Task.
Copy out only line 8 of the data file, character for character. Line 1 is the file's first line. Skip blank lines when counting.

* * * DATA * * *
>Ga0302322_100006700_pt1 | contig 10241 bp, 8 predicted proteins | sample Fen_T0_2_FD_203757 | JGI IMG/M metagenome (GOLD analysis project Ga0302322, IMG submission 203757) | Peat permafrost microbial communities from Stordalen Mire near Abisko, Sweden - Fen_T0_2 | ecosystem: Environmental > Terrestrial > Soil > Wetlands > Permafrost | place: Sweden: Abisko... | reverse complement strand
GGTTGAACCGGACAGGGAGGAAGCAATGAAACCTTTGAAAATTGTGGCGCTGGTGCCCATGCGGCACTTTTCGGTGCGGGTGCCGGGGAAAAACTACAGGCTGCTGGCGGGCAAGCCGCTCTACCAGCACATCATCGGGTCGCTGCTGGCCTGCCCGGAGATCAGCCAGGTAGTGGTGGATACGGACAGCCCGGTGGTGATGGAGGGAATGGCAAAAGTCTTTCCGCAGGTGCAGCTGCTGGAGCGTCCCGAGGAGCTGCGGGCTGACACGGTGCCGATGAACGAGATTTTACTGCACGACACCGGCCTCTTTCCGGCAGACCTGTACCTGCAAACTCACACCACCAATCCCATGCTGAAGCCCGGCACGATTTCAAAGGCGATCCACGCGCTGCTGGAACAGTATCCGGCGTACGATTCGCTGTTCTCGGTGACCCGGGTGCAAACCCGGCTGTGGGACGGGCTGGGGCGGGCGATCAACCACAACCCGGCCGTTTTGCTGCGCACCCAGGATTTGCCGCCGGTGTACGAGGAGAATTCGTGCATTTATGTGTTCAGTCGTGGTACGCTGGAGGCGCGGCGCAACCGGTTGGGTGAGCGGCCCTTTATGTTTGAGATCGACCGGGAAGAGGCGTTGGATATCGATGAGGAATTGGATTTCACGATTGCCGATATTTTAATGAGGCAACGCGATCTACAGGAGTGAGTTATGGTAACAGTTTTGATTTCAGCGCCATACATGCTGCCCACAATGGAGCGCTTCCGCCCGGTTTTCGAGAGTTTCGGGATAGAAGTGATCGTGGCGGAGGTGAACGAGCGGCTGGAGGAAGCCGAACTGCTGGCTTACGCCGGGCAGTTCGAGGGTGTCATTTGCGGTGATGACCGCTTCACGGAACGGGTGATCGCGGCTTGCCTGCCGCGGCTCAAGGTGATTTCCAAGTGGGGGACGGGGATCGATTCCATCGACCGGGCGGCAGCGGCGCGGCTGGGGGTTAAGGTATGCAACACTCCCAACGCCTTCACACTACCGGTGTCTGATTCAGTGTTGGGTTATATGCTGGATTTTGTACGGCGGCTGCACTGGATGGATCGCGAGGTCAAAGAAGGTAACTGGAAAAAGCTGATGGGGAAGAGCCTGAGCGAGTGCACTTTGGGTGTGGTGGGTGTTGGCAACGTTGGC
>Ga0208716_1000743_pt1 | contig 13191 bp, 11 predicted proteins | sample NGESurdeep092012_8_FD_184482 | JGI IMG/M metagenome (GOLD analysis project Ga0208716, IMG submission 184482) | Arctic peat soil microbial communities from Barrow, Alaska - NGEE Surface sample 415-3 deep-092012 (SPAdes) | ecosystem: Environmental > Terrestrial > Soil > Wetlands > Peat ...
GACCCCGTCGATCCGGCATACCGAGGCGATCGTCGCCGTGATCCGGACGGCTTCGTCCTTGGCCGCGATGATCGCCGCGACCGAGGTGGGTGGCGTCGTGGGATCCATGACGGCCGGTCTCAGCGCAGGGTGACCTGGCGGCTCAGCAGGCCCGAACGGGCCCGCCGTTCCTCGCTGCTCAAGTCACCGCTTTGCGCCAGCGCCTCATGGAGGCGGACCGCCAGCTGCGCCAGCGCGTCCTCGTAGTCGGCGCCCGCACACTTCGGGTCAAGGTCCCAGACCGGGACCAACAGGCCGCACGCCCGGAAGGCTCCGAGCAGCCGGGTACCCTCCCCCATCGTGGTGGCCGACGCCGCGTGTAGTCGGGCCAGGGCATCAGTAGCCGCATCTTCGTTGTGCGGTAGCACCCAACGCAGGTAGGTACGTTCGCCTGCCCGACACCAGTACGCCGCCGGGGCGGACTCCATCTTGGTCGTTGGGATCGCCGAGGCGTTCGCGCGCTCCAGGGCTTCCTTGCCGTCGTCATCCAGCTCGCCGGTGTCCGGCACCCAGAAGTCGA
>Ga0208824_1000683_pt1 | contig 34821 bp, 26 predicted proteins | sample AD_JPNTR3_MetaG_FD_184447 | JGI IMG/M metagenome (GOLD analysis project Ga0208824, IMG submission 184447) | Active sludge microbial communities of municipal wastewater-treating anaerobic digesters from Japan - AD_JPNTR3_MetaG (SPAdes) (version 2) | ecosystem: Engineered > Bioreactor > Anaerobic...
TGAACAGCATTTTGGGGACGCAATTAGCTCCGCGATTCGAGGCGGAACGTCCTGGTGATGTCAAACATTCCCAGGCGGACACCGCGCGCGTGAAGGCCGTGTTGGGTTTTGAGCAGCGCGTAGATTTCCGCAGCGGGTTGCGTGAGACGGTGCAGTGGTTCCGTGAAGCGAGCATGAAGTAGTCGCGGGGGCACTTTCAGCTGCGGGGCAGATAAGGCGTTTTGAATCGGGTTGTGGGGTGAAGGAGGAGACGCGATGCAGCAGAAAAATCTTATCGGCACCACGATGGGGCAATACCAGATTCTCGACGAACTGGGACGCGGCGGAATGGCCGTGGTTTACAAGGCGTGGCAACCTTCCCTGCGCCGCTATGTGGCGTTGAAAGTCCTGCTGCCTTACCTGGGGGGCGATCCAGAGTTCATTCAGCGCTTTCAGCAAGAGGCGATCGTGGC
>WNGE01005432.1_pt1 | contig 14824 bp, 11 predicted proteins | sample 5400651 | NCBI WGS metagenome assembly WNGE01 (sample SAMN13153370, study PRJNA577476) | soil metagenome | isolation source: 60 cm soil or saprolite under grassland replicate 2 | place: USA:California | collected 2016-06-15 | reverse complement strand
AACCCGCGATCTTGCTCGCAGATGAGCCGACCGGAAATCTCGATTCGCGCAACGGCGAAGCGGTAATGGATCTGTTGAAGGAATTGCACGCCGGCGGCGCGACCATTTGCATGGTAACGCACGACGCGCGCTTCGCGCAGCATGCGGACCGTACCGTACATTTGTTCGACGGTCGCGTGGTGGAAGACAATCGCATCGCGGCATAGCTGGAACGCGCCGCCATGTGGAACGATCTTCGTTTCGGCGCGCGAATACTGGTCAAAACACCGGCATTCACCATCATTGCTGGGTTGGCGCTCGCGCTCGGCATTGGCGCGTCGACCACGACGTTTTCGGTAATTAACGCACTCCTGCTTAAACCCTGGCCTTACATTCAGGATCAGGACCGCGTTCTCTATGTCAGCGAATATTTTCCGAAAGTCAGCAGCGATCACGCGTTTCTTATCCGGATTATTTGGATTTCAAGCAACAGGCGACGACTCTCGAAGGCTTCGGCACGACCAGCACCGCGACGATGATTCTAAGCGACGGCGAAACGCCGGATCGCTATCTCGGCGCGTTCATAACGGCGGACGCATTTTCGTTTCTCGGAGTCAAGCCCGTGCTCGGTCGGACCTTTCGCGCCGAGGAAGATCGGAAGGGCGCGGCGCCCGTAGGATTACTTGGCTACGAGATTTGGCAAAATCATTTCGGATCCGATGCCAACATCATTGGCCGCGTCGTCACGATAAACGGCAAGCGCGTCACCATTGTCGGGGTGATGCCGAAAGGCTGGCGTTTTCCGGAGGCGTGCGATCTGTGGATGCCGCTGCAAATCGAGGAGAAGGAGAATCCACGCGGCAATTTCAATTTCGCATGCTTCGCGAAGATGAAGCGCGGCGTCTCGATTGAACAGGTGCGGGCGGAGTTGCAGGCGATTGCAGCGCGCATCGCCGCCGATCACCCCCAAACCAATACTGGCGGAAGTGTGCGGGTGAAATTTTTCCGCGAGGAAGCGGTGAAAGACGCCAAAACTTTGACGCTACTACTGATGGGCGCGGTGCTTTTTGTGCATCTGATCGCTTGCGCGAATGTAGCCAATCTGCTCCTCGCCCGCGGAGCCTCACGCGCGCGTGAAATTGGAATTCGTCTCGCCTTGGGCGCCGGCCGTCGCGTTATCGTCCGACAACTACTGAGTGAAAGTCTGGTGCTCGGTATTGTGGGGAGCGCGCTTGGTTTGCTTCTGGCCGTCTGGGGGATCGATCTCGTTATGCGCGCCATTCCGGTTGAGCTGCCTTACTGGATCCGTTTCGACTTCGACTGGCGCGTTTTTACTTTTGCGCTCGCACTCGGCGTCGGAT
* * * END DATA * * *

AACCCGCGATCTTGCTCGCAGATGAGCCGACCGGAAATCTCGATTCGCGCAACGGCGAAGCGGTAATGGATCTGTTGAAGGAATTGCACGCCGGCGGCGCGACCATTTGCATGGTAACGCACGACGCGCGCTTCGCGCAGCATGCGGACCGTACCGTACATTTGTTCGACGGTCGCGTGGTGGAAGACAATCGCATCGCGGCATAGCTGGAACGCGCCGCCATGTGGAACGATCTTCGTTTCGGCGCGCGAATACTGGTCAAAACACCGGCATTCACCATCATTGCTGGGTTGGCGCTCGCGCTCGGCATTGGCGCGTCGACCACGACGTTTTCGGTAATTAACGCACTCCTGCTTAAACCCTGGCCTTACATTCAGGATCAGGACCGCGTTCTCTATGTCAGCGAATATTTTCCGAAAGTCAGCAGCGATCACGCGTTTCTTATCCGGATTATTTGGATTTCAAGCAACAGGCGACGACTCTCGAAGGCTTCGGCACGACCAGCACCGCGACGATGATTCTAAGCGACGGCGAAACGCCGGATCGCTATCTCGGCGCGTTCATAACGGCGGACGCATTTTCGTTTCTCGGAGTCAAGCCCGTGCTCGGTCGGACCTTTCGCGCCGAGGAAGATCGGAAGGGCGCGGCGCCCGTAGGATTACTTGGCTACGAGATTTGGCAAAATCATTTCGGATCCGATGCCAACATCATTGGCCGCGTCGTCACGATAAACGGCAAGCGCGTCACCATTGTCGGGGTGATGCCGAAAGGCTGGCGTTTTCCGGAGGCGTGCGATCTGTGGATGCCGCTGCAAATCGAGGAGAAGGAGAATCCACGCGGCAATTTCAATTTCGCATGCTTCGCGAAGATGAAGCGCGGCGTCTCGATTGAACAGGTGCGGGCGGAGTTGCAGGCGATTGCAGCGCGCATCGCCGCCGATCACCCCCAAACCAATACTGGCGGAAGTGTGCGGGTGAAATTTTTCCGCGAGGAAGCGGTGAAAGACGCCAAAACTTTGACGCTACTACTGATGGGCGCGGTGCTTTTTGTGCATCTGATCGCTTGCGCGAATGTAGCCAATCTGCTCCTCGCCCGCGGAGCCTCACGCGCGCGTGAAATTGGAATTCGTCTCGCCTTGGGCGCCGGCCGTCGCGTTATCGTCCGACAACTACTGAGTGAAAGTCTGGTGCTCGGTATTGTGGGGAGCGCGCTTGGTTTGCTTCTGGCCGTCTGGGGGATCGATCTCGTTATGCGCGCCATTCCGGTTGAGCTGCCTTACTGGATCCGTTTCGACTTCGACTGGCGCGTTTTTACTTTTGCGCTCGCACTCGGCGTCGGAT